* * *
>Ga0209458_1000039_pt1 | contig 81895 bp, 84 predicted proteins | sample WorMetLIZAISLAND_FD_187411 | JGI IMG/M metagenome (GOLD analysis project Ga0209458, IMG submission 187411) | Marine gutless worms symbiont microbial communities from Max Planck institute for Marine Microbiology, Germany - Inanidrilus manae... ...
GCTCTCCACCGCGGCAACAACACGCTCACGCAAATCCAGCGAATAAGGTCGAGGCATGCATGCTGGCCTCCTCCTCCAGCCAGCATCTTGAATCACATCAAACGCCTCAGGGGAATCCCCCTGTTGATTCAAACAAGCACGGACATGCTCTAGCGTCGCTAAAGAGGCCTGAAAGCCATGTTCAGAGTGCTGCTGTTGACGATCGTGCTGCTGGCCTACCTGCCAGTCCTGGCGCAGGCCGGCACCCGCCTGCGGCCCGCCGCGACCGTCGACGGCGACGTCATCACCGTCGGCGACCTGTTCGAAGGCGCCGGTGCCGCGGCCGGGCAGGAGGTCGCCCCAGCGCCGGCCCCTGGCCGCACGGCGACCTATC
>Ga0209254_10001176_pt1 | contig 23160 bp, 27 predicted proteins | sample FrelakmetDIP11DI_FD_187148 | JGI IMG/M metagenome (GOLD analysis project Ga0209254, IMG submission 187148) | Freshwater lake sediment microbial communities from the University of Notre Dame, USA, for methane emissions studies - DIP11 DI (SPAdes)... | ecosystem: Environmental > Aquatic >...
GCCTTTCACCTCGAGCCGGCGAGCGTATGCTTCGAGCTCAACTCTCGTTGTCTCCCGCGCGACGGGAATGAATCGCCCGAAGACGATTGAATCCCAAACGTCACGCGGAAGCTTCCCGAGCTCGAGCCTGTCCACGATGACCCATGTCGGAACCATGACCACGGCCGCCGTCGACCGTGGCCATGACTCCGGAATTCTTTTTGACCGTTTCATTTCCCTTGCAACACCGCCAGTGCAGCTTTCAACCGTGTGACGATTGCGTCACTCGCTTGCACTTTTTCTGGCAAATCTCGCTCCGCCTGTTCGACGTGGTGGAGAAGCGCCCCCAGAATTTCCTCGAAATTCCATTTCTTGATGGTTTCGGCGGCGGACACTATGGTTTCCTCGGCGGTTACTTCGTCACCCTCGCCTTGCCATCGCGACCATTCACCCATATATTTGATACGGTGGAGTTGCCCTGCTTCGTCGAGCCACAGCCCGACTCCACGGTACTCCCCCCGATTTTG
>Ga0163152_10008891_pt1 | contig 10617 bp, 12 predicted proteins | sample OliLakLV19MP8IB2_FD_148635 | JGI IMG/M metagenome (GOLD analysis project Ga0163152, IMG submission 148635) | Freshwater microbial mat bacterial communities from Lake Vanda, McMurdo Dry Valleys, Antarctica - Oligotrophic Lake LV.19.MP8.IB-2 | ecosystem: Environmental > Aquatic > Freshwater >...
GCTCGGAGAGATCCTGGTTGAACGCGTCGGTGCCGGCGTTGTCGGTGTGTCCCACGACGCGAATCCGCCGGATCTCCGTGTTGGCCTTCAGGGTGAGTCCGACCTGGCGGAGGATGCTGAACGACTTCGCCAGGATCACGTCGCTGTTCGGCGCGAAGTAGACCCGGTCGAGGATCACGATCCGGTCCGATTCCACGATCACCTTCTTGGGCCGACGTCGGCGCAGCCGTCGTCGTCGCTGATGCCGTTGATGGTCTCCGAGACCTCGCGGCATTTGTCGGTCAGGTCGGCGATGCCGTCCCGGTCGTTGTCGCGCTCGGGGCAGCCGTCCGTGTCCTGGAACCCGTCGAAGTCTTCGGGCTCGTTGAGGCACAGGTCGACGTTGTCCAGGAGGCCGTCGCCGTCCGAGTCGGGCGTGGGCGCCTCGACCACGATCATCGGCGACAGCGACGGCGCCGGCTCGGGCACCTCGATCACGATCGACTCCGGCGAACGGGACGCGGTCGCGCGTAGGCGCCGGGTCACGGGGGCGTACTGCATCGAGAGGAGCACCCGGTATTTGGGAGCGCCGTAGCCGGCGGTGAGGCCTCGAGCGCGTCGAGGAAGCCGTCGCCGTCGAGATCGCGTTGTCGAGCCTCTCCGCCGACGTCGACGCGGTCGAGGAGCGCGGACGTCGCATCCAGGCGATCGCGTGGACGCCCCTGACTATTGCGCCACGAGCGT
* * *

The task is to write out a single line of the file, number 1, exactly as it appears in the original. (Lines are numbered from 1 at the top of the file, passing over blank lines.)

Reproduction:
>Ga0209458_1000039_pt1 | contig 81895 bp, 84 predicted proteins | sample WorMetLIZAISLAND_FD_187411 | JGI IMG/M metagenome (GOLD analysis project Ga0209458, IMG submission 187411) | Marine gutless worms symbiont microbial communities from Max Planck institute for Marine Microbiology, Germany - Inanidrilus manae... ...